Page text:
Tuesday, November 26

Three essays on the economics of gender, health and happiness.


you don't have to read the full dissertation, but at least check out the first chapter. It is a fascinating study in the field of happiness and economics. As you know, one of the objectives of life is to be happy so there is a burgeoning body of research which is analysing this area.

the first one was about headscarfs, i don't understand this but then who does….there are strange reasons given to cover your head and wear ties, but as long as its done voluntarily, who cares? but in this case, the Ataturkian militantly secular state bans headscarfs in public institutions. Result? women are statistically significantly unable to work as well as they could, hence they stay at home and pump out more babies resulting in more babies being brought up by women in veils. If the idea was to reduce the number of religious people, it fell foul of the law of unintended circumstances. As a libertarian, you will appreciate this, eh?

the second one was interesting, as you know, in our family we have a tradition of donating our bodies to medicine and organs for transplants. Your great uncle did so, Dadu and Didu have written so in their wills, while your parents have organ donor cards. This is informed consent, son. But where this happens, the rate of organ donation is very low. But where there’s presumed consent, like in Belgium, where bodies are taken assuming consent has been given, the donation rates are double or triple. Excellent news, eh? the nudge theory, son. This is why you need to be very careful about what questions and public policy angles you take. Its like the question, “when did you stop beating up your dog” and you can only answer yes or no. stiffed. in some cases, it works like in pension provision. Everybody knows that you should save for your pension, but hardly anybody saves. Read the HSBC report I linked into. But there is a difference, if you have presumed consent and force everybody to store and save before your salary lands in your bank account, then automatic savings happen.

And finally the question of charity. As you know, I do loads of this stuff and yes, I feel good, so its not purely altruistic. The lady in question has found evidence for this. But yes, that makes me happy. Doing stuff for others, son, makes you feel good, really really good. So I felt so proud when you were teaching your friend. Seriously proud. I know you are getting a reputation of a good friend and somebody who is always willing to help others. Keep it up, son, it helps to be happy with helping others.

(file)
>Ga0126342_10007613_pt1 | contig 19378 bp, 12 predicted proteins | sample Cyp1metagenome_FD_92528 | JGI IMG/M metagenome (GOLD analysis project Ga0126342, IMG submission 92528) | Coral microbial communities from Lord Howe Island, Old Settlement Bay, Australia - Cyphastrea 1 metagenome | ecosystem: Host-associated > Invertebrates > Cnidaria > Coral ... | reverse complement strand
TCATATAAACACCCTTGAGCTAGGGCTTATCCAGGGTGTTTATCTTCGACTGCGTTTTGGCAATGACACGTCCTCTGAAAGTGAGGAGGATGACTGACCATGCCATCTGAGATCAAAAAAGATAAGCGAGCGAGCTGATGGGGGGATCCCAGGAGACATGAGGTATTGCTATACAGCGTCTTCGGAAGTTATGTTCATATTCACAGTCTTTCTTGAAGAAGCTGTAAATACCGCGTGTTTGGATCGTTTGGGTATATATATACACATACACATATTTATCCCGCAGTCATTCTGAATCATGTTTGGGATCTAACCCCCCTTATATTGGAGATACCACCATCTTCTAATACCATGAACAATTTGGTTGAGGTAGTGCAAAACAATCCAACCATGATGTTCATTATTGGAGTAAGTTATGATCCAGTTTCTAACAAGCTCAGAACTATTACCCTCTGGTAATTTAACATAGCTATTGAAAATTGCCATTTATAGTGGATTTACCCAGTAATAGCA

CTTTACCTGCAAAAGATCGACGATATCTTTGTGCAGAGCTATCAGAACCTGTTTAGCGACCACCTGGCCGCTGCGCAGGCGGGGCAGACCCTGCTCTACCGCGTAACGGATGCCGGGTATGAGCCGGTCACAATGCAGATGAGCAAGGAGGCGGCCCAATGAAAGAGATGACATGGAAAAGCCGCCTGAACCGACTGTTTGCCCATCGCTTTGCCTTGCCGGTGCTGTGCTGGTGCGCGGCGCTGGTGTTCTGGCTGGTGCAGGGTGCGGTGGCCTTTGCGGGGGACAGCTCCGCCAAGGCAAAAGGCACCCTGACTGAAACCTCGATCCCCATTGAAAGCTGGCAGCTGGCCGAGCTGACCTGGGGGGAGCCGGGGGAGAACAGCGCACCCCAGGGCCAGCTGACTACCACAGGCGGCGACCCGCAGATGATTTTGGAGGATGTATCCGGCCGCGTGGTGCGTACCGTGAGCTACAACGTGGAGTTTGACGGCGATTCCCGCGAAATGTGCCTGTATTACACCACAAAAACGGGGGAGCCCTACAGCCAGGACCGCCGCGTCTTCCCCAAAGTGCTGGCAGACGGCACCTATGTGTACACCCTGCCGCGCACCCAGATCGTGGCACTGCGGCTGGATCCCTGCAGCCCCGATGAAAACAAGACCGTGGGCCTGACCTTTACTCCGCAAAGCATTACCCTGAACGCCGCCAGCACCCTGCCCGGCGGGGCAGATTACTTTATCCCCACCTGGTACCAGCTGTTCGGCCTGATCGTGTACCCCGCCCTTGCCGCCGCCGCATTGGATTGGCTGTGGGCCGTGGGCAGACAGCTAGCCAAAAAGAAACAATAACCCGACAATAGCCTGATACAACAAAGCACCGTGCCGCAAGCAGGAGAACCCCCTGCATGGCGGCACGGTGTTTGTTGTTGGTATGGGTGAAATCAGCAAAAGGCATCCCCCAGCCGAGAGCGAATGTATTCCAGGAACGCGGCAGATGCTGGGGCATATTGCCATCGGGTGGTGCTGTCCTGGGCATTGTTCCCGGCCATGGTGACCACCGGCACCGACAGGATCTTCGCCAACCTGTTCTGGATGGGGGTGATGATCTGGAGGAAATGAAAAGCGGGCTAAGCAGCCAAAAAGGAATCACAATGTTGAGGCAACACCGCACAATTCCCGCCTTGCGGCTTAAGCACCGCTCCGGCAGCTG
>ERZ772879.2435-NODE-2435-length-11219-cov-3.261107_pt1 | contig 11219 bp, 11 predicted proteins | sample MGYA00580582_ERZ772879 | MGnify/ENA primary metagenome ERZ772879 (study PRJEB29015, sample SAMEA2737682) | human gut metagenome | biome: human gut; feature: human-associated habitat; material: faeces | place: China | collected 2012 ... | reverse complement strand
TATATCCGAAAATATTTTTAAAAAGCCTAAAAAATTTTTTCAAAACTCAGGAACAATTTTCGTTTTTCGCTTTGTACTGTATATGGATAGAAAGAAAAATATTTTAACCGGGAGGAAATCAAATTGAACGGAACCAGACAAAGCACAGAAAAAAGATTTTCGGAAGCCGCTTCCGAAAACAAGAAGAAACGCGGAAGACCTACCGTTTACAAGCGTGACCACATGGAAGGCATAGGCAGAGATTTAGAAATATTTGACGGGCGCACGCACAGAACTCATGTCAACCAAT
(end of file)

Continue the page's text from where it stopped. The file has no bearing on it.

If you were a libertarian, then each of these cases will challenge your thinking and enforce your principles even better. It’s the gray areas where the principles are tested, son. Religion, personal aspects, etc. etc. Fascinating area to keep thinking and challenging one self.





    1. From headscarves to donation: Three essays on the economics of gender, health and happiness.




Ugur, Z.B. (Tilburg University)



Abstract: Zeynep’s research interests are mainly in the field of health and labor economics. In this thesis, she explores a broad range of topics within the domain of the economics of gender, health and happiness. The first chapter provides the motivations for the studies and summarizes the main findings. The second chapter documents differences in educational attainment, labor market outcomes and childbearing among women by their use of headscarves and investigates the impact of the headscarf ban in Turkey on women’s educational attainment, labor force participation and childbearing decisions. In Chapter 3, she explores the relationship between presumed consent legislation and various organ donation indicators such as willingness to donate one’s organs, organ donation card holding, actual organ donation rates and kidney transplantation rates. The last chapter looks at the relationship between pro-social behavior and subjective wellbeing and tries to quantify the happiness effect of donating in the Netherlands.

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